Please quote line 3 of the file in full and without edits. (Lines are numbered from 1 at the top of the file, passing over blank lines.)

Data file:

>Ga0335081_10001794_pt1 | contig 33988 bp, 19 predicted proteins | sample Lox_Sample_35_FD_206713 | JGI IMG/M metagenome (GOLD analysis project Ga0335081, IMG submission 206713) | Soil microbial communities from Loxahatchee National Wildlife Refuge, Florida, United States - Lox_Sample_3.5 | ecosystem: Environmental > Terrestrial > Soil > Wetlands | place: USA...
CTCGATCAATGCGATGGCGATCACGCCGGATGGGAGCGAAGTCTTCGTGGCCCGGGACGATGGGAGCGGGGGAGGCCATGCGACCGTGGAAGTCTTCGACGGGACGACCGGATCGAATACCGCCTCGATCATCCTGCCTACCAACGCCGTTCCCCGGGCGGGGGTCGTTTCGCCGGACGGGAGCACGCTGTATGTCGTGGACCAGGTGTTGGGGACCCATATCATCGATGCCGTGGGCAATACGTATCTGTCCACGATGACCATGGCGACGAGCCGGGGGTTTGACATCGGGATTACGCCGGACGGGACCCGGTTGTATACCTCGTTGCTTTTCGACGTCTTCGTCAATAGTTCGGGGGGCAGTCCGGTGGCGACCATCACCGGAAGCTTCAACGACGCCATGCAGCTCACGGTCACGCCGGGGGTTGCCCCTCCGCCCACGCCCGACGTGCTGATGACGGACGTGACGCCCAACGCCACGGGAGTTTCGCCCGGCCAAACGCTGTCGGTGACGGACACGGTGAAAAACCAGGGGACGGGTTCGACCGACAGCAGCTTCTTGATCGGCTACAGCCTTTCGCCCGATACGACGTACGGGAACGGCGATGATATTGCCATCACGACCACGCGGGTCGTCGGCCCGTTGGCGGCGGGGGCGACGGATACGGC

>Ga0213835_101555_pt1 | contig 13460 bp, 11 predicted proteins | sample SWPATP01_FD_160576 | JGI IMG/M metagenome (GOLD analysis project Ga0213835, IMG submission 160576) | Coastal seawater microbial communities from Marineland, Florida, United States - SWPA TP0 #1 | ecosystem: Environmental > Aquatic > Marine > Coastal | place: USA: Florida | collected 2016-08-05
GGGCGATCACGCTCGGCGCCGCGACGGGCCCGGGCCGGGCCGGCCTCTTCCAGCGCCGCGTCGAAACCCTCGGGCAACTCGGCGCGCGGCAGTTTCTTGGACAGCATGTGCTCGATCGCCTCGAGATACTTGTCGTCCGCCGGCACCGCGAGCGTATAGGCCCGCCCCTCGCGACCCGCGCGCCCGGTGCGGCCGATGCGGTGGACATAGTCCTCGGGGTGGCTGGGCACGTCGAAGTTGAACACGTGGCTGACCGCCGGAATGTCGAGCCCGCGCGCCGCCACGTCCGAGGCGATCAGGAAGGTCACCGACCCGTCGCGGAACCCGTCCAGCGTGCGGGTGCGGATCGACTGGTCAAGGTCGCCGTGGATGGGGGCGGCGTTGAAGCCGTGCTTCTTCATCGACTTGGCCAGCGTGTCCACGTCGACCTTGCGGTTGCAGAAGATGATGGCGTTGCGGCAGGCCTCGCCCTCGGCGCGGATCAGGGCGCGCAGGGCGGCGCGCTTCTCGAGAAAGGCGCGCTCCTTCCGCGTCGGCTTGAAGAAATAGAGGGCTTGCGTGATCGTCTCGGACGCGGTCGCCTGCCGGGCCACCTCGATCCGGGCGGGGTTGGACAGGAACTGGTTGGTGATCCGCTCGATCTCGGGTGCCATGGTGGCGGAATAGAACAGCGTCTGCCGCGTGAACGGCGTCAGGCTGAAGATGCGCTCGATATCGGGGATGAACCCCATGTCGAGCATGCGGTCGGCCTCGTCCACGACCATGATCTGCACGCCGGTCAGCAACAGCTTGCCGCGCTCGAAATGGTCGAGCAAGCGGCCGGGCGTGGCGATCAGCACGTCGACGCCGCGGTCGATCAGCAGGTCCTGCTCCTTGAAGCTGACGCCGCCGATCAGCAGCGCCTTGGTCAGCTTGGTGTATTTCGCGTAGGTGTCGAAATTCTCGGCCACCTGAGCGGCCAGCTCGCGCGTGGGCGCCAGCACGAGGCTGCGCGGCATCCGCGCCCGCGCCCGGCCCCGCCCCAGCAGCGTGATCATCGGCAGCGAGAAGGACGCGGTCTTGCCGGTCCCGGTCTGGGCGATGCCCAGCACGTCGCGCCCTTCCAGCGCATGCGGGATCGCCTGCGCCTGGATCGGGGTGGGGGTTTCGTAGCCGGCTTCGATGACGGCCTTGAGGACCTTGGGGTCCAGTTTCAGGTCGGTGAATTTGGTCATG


>Ga0213835_101555_pt1 | contig 13460 bp, 11 predicted proteins | sample SWPATP01_FD_160576 | JGI IMG/M metagenome (GOLD analysis project Ga0213835, IMG submission 160576) | Coastal seawater microbial communities from Marineland, Florida, United States - SWPA TP0 #1 | ecosystem: Environmental > Aquatic > Marine > Coastal | place: USA: Florida | collected 2016-08-05